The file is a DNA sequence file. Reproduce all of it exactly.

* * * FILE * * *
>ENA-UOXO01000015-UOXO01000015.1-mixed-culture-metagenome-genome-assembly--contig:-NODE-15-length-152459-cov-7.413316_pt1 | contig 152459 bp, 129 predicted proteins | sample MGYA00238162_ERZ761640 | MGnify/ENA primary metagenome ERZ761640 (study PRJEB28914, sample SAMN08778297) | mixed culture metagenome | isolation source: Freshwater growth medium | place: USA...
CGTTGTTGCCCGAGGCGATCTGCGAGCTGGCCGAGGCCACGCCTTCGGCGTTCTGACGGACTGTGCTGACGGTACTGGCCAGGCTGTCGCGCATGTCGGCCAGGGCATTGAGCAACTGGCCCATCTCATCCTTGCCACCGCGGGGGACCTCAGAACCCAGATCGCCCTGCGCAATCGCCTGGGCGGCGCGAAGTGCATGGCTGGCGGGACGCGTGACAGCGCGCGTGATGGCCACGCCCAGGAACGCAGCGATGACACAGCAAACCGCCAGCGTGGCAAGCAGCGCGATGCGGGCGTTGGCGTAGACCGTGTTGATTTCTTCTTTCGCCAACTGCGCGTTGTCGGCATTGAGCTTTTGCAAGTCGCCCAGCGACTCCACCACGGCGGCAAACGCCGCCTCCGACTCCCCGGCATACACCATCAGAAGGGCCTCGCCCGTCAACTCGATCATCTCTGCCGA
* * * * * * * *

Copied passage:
>ENA-UOXO01000015-UOXO01000015.1-mixed-culture-metagenome-genome-assembly--contig:-NODE-15-length-152459-cov-7.413316_pt1 | contig 152459 bp, 129 predicted proteins | sample MGYA00238162_ERZ761640 | MGnify/ENA primary metagenome ERZ761640 (study PRJEB28914, sample SAMN08778297) | mixed culture metagenome | isolation source: Freshwater growth medium | place: USA...
CGTTGTTGCCCGAGGCGATCTGCGAGCTGGCCGAGGCCACGCCTTCGGCGTTCTGACGGACTGTGCTGACGGTACTGGCCAGGCTGTCGCGCATGTCGGCCAGGGCATTGAGCAACTGGCCCATCTCATCCTTGCCACCGCGGGGGACCTCAGAACCCAGATCGCCCTGCGCAATCGCCTGGGCGGCGCGAAGTGCATGGCTGGCGGGACGCGTGACAGCGCGCGTGATGGCCACGCCCAGGAACGCAGCGATGACACAGCAAACCGCCAGCGTGGCAAGCAGCGCGATGCGGGCGTTGGCGTAGACCGTGTTGATTTCTTCTTTCGCCAACTGCGCGTTGTCGGCATTGAGCTTTTGCAAGTCGCCCAGCGACTCCACCACGGCGGCAAACGCCGCCTCCGACTCCCCGGCATACACCATCAGAAGGGCCTCGCCCGTCAACTCGATCATCTCTGCCGA